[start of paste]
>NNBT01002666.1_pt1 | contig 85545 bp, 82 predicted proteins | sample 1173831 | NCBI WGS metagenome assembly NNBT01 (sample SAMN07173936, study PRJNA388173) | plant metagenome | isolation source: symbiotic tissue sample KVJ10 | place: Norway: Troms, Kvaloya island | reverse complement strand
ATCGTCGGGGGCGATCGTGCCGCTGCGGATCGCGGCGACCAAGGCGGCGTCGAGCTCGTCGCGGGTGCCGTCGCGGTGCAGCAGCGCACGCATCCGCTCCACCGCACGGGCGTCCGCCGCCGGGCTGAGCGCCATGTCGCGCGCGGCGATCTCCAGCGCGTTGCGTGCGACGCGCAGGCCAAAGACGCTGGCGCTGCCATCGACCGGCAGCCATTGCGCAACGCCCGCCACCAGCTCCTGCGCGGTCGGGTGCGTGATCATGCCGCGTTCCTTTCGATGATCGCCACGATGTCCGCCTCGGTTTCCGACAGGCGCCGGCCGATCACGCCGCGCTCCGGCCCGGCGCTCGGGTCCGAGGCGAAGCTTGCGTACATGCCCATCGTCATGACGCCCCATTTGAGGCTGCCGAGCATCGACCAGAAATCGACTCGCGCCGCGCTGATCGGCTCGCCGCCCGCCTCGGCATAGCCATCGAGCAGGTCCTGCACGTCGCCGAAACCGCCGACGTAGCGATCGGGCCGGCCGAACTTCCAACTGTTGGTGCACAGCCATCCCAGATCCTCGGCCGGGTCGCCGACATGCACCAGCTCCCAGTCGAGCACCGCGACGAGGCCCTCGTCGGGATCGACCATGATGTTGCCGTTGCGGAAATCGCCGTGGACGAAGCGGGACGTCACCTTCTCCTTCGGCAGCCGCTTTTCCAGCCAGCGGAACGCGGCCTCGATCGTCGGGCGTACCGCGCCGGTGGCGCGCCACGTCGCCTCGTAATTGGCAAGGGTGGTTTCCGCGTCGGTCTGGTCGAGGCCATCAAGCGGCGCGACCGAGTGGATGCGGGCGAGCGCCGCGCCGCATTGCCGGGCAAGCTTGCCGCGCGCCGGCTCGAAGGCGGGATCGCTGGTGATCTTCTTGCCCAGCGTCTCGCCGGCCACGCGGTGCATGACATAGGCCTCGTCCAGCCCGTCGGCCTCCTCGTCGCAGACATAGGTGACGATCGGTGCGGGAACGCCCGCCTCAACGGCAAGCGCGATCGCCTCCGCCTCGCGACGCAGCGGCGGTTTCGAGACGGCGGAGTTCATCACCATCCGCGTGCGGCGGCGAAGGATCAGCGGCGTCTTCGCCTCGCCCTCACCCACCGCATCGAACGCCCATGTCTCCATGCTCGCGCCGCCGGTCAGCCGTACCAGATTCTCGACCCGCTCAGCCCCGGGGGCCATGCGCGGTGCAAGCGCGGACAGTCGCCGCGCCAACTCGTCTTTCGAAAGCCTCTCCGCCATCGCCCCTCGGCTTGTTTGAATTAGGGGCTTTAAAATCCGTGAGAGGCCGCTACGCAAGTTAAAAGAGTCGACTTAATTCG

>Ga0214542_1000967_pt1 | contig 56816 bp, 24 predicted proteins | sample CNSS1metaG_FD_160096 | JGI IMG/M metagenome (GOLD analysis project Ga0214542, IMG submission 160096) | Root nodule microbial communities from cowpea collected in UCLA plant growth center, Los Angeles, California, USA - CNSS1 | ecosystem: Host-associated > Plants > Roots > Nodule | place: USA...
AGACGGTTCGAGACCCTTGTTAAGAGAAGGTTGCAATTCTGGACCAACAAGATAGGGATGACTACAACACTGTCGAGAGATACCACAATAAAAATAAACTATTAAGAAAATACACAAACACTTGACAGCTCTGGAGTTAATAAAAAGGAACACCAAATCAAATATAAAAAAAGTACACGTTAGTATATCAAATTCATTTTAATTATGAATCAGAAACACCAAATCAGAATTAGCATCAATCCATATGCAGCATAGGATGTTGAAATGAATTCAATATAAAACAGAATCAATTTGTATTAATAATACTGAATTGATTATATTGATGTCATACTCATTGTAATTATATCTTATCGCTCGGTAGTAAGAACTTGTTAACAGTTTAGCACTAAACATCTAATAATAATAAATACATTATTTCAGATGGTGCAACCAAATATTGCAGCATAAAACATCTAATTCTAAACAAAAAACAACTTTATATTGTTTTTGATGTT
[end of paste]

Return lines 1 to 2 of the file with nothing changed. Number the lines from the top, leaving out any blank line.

>NNBT01002666.1_pt1 | contig 85545 bp, 82 predicted proteins | sample 1173831 | NCBI WGS metagenome assembly NNBT01 (sample SAMN07173936, study PRJNA388173) | plant metagenome | isolation source: symbiotic tissue sample KVJ10 | place: Norway: Troms, Kvaloya island | reverse complement strand
ATCGTCGGGGGCGATCGTGCCGCTGCGGATCGCGGCGACCAAGGCGGCGTCGAGCTCGTCGCGGGTGCCGTCGCGGTGCAGCAGCGCACGCATCCGCTCCACCGCACGGGCGTCCGCCGCCGGGCTGAGCGCCATGTCGCGCGCGGCGATCTCCAGCGCGTTGCGTGCGACGCGCAGGCCAAAGACGCTGGCGCTGCCATCGACCGGCAGCCATTGCGCAACGCCCGCCACCAGCTCCTGCGCGGTCGGGTGCGTGATCATGCCGCGTTCCTTTCGATGATCGCCACGATGTCCGCCTCGGTTTCCGACAGGCGCCGGCCGATCACGCCGCGCTCCGGCCCGGCGCTCGGGTCCGAGGCGAAGCTTGCGTACATGCCCATCGTCATGACGCCCCATTTGAGGCTGCCGAGCATCGACCAGAAATCGACTCGCGCCGCGCTGATCGGCTCGCCGCCCGCCTCGGCATAGCCATCGAGCAGGTCCTGCACGTCGCCGAAACCGCCGACGTAGCGATCGGGCCGGCCGAACTTCCAACTGTTGGTGCACAGCCATCCCAGATCCTCGGCCGGGTCGCCGACATGCACCAGCTCCCAGTCGAGCACCGCGACGAGGCCCTCGTCGGGATCGACCATGATGTTGCCGTTGCGGAAATCGCCGTGGACGAAGCGGGACGTCACCTTCTCCTTCGGCAGCCGCTTTTCCAGCCAGCGGAACGCGGCCTCGATCGTCGGGCGTACCGCGCCGGTGGCGCGCCACGTCGCCTCGTAATTGGCAAGGGTGGTTTCCGCGTCGGTCTGGTCGAGGCCATCAAGCGGCGCGACCGAGTGGATGCGGGCGAGCGCCGCGCCGCATTGCCGGGCAAGCTTGCCGCGCGCCGGCTCGAAGGCGGGATCGCTGGTGATCTTCTTGCCCAGCGTCTCGCCGGCCACGCGGTGCATGACATAGGCCTCGTCCAGCCCGTCGGCCTCCTCGTCGCAGACATAGGTGACGATCGGTGCGGGAACGCCCGCCTCAACGGCAAGCGCGATCGCCTCCGCCTCGCGACGCAGCGGCGGTTTCGAGACGGCGGAGTTCATCACCATCCGCGTGCGGCGGCGAAGGATCAGCGGCGTCTTCGCCTCGCCCTCACCCACCGCATCGAACGCCCATGTCTCCATGCTCGCGCCGCCGGTCAGCCGTACCAGATTCTCGACCCGCTCAGCCCCGGGGGCCATGCGCGGTGCAAGCGCGGACAGTCGCCGCGCCAACTCGTCTTTCGAAAGCCTCTCCGCCATCGCCCCTCGGCTTGTTTGAATTAGGGGCTTTAAAATCCGTGAGAGGCCGCTACGCAAGTTAAAAGAGTCGACTTAATTCG